Iraqi security forces raided Baghdad’s main protest site on Saturday and tried to eject protesters in southern cities, firing tear gas and bullets killing four people and wounding dozens more, police and medical sources said.
The new push to end the sit-ins and restore order came hours after populist cleric Moqtada al-Sadr, who counts millions of supporters in Baghdad and the south, said he would halt his involvement in anti-government unrest.
Sadr’s supporters, who had bolstered the anti-government protesters and sometimes played a role in protecting them from attacks by security forces and unidentified gunmen, began withdrawing from sit-ins early on Saturday after Sadr’s announcement.
Clashes then took place after authorities began removing concrete barriers near Tahrir Square where anti-government demonstrators have camped out for months, and across at least one main bridge over the Tigris River in the capital, Reuters reporters said.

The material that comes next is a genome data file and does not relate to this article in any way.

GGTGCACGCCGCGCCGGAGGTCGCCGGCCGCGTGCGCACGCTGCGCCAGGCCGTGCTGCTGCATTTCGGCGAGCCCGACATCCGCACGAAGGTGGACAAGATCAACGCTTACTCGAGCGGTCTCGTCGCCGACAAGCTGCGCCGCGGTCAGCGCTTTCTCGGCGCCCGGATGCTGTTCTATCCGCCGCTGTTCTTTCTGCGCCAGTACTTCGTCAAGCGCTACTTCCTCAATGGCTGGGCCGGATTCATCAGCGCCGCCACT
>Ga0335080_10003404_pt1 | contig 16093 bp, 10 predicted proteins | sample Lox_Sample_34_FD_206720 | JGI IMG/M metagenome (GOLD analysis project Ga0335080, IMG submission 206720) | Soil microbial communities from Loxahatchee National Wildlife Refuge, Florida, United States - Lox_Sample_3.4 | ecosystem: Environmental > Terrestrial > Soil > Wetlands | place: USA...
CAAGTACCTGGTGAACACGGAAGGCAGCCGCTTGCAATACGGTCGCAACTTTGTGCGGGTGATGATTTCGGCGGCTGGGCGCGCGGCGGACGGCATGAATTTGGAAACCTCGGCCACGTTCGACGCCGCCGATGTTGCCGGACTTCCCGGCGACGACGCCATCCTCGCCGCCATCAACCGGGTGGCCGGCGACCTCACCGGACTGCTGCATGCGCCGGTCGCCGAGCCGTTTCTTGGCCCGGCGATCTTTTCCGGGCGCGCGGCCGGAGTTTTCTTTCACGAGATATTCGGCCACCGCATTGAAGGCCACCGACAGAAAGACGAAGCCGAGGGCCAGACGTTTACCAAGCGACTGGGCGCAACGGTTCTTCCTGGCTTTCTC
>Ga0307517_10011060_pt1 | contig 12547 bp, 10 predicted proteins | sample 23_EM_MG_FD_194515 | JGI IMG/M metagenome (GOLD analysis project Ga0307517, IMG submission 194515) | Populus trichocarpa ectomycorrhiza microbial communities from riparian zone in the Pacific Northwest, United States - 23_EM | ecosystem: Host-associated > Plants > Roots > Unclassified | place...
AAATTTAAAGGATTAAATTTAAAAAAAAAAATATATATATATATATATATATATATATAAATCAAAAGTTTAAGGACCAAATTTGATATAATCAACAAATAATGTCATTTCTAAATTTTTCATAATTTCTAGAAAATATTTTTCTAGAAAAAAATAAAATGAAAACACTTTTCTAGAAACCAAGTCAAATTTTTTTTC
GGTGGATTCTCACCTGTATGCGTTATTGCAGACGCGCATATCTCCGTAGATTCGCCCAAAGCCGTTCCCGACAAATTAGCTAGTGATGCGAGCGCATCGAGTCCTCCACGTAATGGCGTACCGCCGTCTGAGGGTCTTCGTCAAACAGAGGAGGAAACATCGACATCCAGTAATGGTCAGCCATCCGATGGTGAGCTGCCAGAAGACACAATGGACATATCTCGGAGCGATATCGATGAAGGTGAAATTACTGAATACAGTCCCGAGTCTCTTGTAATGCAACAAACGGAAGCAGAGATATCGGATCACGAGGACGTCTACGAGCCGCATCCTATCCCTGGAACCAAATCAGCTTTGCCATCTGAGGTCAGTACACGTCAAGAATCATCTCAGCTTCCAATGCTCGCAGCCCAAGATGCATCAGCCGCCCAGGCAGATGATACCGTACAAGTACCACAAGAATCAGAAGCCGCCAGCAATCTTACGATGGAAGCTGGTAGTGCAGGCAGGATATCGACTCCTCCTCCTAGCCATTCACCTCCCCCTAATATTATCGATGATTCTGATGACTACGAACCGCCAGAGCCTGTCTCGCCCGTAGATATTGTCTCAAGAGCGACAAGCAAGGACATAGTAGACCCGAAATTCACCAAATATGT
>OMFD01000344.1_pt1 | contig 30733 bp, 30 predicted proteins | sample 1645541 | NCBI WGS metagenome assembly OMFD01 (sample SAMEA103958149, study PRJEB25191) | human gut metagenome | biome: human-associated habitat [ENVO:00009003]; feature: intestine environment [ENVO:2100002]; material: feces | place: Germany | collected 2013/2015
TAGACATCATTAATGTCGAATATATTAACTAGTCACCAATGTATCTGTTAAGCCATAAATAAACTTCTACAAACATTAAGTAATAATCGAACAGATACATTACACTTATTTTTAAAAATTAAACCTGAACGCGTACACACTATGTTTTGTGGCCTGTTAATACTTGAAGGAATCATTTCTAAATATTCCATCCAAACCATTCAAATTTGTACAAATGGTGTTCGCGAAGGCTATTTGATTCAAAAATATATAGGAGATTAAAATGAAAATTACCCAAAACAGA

Supporters of al-Sadr had begun to leave protest camps overnight after he announced he would no longer be involved in the anti-government demonstrations.
In the southern city of Basra, security forces raided the main anti-government sit-in overnight and deployed in force to stop protesters gathering there again, security sources said. Police arrested at least 16 protesters in the city, they said.
In Baghdad, at least one person was killed and more than 30 injured in clashes between police and protesters near Tahrir Square. Another three died and 14 were wounded in the southern city of Nassiriya when security forces took control of a bridge occupied for days by demonstrators, security sources and medics said.
Iraq’s security forces have used tear gas and live ammunition against mostly peaceful protesters since anti-government unrest broke out in Baghdad on Oct. 1. More than 450 people have died in the violence, according to a Reuters tally from police and medics.